Concepts: Blood, Heart, Artery, Vein, Scalp, Temple, Superficial temporal artery, Superficial temporal vein

1

Ritual healing has been one of the core topics in anthropology and, to a lesser extent, in psychology as well. Much of the research on ritual healing has focused on how healing works, and what factors constitute the efficacy of healing. In answering this question, scholars have focused primarily on two main factors-the symbolic significance of rituals, and the relationship between the healer and the patient. This paper explores understandings about efficacy in a context where elaborate rituals do not occur, the role of the healer is minimal, and the sufferers do not have expectations of complete wellness. In the Mahanubhav temples in India, healing is not understood as the removal of symptoms. The healing process involves amplifying unpleasant and painful symptoms, thereby ‘drawing out’ the illness from the body. Moreover, the temple narratives emphasize the transient nature of temple healing, where people rarely become completely well. They therefore frequently return to stay in the temple as and when their symptoms recur, thus forging long-term bond with the temple community and sect. These findings suggest that temple healing is powerful not so much for the practice of specific exorcist rituals, but for providing a refuge and a community for suffering individuals.

Concepts: Medicine, Healing, Pain, 2006 albums, Suffering, Temple, Temple in Jerusalem, Worship

0

The face is unique because functional and aesthetic considerations are equally important. Extensive deep chemical burns of the face are usually reconstructed with flaps. In males, the use of the hair - bearing superficial temporal artery flap has the advantage of achieving a satisfactory outcome with regards to both function and aesthetics.

Concepts: Temple, Superficial temporal artery

0

Superficial temporal artery (STA) -to- superior cerebellar artery (SCA) bypass is associated with a relatively high risk of surgical complications, such as hematoma and/or edema caused by temporal lobe retraction. Therefore, the right side is typically used to avoid retraction of the left temporal lobe. In this report, we present a case of left STA-SCA bypass with anterior petrosectomy to avoid retraction of dominant side temporal lobe and describe the surgical technique in detail.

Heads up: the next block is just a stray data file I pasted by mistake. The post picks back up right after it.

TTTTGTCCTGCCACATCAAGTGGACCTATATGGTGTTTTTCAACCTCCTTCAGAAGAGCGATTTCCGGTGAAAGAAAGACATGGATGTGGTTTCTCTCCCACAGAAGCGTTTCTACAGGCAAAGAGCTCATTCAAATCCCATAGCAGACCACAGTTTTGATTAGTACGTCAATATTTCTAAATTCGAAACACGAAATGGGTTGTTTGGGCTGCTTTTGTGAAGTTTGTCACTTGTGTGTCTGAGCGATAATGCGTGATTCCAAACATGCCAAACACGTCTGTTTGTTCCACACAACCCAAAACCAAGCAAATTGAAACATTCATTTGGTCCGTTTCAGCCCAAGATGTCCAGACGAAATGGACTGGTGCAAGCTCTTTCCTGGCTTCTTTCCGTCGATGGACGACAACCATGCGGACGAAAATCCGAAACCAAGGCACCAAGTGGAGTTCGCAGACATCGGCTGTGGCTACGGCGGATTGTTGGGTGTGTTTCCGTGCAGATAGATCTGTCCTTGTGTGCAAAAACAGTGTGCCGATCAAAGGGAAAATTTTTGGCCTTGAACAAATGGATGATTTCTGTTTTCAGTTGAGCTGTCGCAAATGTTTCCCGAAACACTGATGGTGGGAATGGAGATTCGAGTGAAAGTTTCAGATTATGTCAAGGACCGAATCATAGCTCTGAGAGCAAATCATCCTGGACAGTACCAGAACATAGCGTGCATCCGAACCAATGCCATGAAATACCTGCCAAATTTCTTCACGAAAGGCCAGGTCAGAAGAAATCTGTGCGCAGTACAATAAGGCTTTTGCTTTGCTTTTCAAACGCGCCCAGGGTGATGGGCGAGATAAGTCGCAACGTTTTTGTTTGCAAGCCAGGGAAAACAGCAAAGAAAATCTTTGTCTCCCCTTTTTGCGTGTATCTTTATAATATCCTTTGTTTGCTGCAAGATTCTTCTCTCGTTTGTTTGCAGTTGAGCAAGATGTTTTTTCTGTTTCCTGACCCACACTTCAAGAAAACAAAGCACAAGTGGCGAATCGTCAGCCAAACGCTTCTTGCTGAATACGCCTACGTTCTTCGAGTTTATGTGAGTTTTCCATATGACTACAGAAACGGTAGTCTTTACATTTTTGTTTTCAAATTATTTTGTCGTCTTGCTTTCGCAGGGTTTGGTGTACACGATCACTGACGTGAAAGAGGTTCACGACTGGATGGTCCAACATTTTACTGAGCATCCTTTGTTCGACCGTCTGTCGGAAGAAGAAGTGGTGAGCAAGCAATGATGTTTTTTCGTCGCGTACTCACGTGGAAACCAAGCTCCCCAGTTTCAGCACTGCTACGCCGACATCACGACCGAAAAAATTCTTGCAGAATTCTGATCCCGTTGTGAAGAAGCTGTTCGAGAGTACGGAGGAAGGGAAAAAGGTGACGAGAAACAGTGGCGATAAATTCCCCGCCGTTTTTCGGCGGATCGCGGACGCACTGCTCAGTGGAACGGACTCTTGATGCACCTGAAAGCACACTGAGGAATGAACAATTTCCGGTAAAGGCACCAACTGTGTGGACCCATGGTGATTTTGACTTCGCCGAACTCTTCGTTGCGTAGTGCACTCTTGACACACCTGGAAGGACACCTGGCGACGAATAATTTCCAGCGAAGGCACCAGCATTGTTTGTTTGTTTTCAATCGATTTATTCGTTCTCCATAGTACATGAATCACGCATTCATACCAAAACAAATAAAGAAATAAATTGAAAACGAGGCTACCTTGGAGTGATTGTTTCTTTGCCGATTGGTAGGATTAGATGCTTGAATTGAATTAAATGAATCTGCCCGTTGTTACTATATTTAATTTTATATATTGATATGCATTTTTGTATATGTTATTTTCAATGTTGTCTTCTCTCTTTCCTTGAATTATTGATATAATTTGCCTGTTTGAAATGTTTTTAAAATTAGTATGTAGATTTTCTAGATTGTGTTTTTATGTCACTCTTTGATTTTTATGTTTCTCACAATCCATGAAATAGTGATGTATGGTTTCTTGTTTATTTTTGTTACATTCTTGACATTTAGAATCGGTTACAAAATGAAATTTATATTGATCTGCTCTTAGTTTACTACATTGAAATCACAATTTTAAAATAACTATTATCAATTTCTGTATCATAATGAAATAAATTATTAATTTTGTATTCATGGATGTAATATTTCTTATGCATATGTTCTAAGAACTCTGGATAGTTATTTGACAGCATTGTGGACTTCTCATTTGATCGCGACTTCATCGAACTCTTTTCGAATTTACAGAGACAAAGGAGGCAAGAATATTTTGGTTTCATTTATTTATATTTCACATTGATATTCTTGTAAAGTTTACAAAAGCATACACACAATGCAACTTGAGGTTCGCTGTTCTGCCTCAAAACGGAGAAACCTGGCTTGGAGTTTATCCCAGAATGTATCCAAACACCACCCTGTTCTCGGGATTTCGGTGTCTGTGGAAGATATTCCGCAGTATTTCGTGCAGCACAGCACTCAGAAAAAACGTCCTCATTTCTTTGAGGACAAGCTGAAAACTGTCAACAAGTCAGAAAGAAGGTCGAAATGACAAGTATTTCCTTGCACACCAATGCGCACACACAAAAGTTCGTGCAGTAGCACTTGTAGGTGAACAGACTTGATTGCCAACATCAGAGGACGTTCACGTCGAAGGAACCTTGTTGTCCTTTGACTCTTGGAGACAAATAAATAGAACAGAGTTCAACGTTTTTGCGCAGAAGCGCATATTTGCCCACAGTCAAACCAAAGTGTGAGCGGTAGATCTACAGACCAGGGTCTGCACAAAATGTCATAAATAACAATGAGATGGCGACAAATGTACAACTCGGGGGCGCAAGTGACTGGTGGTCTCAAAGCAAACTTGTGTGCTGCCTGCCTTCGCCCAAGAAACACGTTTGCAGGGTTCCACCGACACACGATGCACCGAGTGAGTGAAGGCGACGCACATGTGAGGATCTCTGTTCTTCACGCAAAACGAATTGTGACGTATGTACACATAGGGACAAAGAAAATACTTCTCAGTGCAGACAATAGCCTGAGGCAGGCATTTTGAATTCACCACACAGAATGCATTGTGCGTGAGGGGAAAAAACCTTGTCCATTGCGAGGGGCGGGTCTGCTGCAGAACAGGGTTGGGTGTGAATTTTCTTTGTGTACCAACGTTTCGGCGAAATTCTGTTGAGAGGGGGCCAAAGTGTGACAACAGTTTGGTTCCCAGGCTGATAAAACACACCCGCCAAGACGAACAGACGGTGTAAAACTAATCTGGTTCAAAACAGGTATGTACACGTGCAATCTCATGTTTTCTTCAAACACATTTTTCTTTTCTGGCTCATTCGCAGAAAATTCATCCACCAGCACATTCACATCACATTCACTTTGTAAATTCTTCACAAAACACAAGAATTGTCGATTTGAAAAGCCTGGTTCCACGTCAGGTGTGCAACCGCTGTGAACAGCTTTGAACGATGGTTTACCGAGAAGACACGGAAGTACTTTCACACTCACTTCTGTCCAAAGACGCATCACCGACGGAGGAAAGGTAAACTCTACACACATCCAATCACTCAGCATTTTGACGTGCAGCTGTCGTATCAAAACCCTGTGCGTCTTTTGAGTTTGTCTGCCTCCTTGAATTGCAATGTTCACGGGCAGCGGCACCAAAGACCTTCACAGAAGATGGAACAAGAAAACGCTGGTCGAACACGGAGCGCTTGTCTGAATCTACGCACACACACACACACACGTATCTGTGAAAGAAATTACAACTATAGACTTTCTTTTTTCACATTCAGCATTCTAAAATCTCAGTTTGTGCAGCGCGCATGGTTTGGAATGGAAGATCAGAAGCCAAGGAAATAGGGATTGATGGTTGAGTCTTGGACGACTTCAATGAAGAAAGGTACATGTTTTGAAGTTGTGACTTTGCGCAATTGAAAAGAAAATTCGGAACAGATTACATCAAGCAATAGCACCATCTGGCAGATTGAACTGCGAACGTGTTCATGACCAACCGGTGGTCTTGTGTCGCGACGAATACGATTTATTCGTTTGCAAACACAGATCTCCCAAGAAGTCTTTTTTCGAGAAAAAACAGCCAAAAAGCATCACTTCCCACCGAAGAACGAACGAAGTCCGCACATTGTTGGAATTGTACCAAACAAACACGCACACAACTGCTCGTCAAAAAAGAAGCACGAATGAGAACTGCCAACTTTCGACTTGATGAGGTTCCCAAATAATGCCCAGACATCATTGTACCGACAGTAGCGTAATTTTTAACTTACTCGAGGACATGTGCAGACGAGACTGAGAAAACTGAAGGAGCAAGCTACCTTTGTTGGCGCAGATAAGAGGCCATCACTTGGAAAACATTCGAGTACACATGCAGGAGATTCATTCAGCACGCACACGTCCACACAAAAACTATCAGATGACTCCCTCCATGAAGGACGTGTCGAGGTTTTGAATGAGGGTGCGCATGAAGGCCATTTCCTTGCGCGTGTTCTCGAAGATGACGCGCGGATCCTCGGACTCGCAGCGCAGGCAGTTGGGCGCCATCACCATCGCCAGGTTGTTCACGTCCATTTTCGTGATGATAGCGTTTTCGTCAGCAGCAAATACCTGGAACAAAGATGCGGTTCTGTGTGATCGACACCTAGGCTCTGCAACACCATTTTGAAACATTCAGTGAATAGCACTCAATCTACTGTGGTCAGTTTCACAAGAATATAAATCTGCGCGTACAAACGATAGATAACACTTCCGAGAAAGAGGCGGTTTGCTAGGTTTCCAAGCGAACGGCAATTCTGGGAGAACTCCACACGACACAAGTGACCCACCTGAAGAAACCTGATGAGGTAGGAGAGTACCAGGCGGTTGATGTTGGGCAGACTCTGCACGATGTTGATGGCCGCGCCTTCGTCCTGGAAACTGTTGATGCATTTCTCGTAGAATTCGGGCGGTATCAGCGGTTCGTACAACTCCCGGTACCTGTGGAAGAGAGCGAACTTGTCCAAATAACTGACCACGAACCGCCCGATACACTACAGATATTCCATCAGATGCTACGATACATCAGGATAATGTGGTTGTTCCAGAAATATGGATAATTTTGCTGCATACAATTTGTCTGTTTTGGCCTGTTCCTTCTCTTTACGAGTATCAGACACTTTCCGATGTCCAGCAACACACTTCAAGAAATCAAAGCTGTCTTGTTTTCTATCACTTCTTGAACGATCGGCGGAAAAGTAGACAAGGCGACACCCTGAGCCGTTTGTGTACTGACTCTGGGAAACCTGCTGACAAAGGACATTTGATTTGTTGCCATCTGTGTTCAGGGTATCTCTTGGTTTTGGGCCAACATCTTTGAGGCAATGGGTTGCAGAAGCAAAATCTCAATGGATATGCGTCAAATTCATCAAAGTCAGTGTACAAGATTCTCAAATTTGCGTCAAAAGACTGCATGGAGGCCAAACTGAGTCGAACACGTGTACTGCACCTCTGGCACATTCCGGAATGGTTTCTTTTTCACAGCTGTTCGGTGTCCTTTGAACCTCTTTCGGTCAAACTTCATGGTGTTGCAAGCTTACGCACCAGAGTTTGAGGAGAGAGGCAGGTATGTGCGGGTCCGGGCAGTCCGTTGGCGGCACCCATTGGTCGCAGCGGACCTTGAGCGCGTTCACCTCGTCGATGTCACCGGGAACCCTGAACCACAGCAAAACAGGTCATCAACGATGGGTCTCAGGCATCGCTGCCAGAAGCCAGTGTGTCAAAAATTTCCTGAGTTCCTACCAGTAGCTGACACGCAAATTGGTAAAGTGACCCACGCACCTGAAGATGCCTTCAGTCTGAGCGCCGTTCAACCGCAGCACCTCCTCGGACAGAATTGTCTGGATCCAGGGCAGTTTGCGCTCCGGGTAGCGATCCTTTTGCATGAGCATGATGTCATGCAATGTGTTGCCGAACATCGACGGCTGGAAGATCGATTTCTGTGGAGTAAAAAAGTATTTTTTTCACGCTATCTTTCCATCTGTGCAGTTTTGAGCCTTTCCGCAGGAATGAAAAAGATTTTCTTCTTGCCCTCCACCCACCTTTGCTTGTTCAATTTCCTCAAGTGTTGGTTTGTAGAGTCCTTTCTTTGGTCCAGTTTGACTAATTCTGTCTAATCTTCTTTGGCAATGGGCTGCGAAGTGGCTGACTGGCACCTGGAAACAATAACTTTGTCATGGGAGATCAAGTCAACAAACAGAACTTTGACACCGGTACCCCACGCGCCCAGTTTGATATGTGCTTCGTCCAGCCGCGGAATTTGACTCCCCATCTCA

Concepts: Left-wing politics, Cerebral cortex, Temporal lobe, Cerebellum, Arteries of the head and neck, Temple, Superficial temporal artery

0

A 68-year-old man presented with rapid swelling of the right forehead 11 days after sustaining a laceration secondary to a fall. Presumed to be an abscess due to retained foreign body, needle aspiration was performed and arterial blood obtained. Doppler ultrasound revealed a 3 cm mixed echogenicity lesion with ‘see-sawing’ internal Doppler flow arising from the superficial temporal artery (STA), in keeping with a pseudoaneurysm. Treatment options including interventional radiology and open surgery were considered. Open operative intervention with direct surgical ligation provided an excellent outcome. Delayed pseudoaneurysm of the STA is a rare complication of trauma but should be considered in the differential of a traumatic lateral forehead swelling to prevent complications and inappropriate investigations and management.

Concepts: Surgery, Medical imaging, Medical ultrasonography, Acoustics, Parotid gland, Interventional radiology, Temple, Superficial temporal artery

0

Cerebral hyperperfusion syndrome (CHS) is a well-known complication of superficial temporal artery (STA) to middle cerebral artery (MCA) bypass for ischemic cerebrovascular disease. While this argues against “low flow” in the bypass construct, flow rates in the graft have not been previously quantified in the setting of CHS.

Concepts: Middle cerebral artery, Cardiovascular system, External carotid artery, Arteries of the head and neck, Temple

0

A variety of island flaps can be based on the superficial temporal artery with variable tissue composition. They can be used for defect reconstruction, cavity resurfacing, facial hair restoration, or contracture release.

Concepts: Parotid gland, Temple, Superficial temporal artery